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Print Edition> World
UPDATED: October 29, 2012 NO. 44 NOVEMBER 1, 2012
Debating the Debates
How China fared in this year's U.S. presidential contest
By Huang Wei

SHOWDOWN: U.S. President Barack Obama and Republican presidential candidate Mitt Romney following their third and final debate at Lynn University in Boca Raton, Florida, on October 22 (XINHUA/AFP)

The Commission on Presidential Debates wrapped up its 2012 debate series with a foreign policy square-off between U.S. President Barack Obama and Governor Mitt Romney on October 22 in Boca Raton, Florida. The two candidates offered up another helping of China-bashing, but toned down their get-tough-on-China rhetoric frequently voiced on the campaign trail.

In the third and final debate, both candidates—who analysts say sounded more realistic about how far they can influence Beijing—framed China as a partner for the first time.

Romney provided the most unexpected moment in the China segment of the 90-minute debate when he pointed out, "We don't have to be an adversary in any way, shape or form," while Obama admitted that "China is both an adversary but also a potential partner."

"Romney's attitude surprised me," said Sun Zhe, Director of the Center for China-U.S. Relations at Tsinghua University in Beijing. "Both candidates showed their moderate attitude to China, compared with their previous face-offs. But it sounds like there are hidden subtexts behind their intention."

China's official Xinhua News Agency said the next U.S. president will have to "deal with his country's sclerotic inaptness toward China's inevitable rise."

China-bashing competition

"China bashing" has become a familiar ritual during the U.S. election season since the Cold War ended in the early 1990s, said Zhu Feng, a researcher on China-U.S. relations with Peking University.

This year is no exception. China has become an inescapable target during this year's debates since the first one took place on October 3.

From harping on the trade deficit to a discussion of whether it is proper for the candidates to have investments in China, the word "China" came up 22 times—always negatively—in the second debate, and 35 times in the finale between Obama and Romney.

"It seemed like the U.S. presidential debates turned into an apparent contest over who could criticize China most harshly," Zhu said, adding that the candidates tend to distort the image of China in order to gain votes.

During the argument on domestic issues such as currency policies, trade regulation, and job creation in the second debate, Romney said Obama has been too lenient in trade disputes and promised to label China a "currency manipulator" on his first day in office if elected.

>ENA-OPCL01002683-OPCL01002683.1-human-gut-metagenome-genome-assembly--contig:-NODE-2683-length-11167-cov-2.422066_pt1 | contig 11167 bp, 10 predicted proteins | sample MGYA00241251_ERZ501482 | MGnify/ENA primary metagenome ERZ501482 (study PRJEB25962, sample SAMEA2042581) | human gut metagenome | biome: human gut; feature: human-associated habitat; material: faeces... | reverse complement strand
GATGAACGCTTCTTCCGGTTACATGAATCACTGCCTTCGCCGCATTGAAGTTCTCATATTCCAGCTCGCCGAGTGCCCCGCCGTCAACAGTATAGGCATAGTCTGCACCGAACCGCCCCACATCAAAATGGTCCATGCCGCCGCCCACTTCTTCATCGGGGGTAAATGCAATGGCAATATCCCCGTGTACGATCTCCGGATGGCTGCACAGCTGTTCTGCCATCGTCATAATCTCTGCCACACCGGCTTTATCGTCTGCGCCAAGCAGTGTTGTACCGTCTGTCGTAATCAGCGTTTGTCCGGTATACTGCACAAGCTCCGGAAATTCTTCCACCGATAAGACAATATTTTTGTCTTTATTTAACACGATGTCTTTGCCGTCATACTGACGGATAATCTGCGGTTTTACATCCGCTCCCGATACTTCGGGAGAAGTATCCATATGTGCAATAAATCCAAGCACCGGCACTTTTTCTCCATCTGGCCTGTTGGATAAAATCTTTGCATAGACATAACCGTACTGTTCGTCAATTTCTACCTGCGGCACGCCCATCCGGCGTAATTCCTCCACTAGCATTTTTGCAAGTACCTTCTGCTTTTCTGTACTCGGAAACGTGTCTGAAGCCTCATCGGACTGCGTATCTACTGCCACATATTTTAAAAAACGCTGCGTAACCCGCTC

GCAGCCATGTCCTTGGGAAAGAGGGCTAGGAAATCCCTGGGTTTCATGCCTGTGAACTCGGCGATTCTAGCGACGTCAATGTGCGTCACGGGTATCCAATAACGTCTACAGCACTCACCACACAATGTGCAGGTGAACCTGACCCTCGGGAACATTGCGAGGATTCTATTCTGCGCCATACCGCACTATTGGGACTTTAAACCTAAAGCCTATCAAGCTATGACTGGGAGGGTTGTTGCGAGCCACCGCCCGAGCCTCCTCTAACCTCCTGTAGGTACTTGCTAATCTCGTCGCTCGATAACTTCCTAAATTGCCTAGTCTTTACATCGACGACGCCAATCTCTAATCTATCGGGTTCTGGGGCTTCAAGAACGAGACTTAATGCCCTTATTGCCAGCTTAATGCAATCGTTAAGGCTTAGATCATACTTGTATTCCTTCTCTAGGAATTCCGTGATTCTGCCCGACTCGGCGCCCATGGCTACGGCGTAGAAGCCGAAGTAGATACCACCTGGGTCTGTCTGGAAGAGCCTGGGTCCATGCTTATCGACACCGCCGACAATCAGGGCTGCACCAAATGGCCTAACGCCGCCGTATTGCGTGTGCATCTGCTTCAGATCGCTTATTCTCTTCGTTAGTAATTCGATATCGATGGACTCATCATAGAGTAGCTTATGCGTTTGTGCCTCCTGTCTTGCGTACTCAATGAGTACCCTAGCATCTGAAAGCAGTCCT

Seizing an opportunity to showcase his tough stance on China, Obama argued his administration's approach was producing results.

"The currency (renminbi) has actually gone up 11 percent since I have been president because we have pushed them hard. And we have put unprecedented trade pressure on China," said Obama. "That is why exports have significantly increased under my presidency. That is going to help to create jobs here."

In the final debate on October 22, the two candidates began to show a bit of companionship. But a few soft words were quickly overshadowed by traditional scapegoat rhetoric.

Romney repeated a line he has used throughout the campaign, charging China with keeping the value of its currency artificially low, while Obama emphasized how many cases the United States has filed against China at the World Trade Organization in his presidency. Both vowed to "make China feel pressured to play by the rules."

Obama and Romney's comments show that the United States still believes that China's rise will bring uncertainties to the United States strategically, economically and in the security area, said Wang Fan, Director of the Institute of International Relations at the China Foreign Affairs University. "They want to see China change and develop under the rules made by the United States and make sure that China's rise won't hurt U.S. interests. But the U.S. side has to be aware that the development of the relationship between China and the United States is not one-sided," he said.

Disconcerting noises

Commentators around the world gave the two candidates' performance in the debates a mixed reception, including their stance on China.

China-U.S. ties could be hurt if the presidential debates turn into a "China-bashing competition," Xinhua said in a commentary after the second debate.

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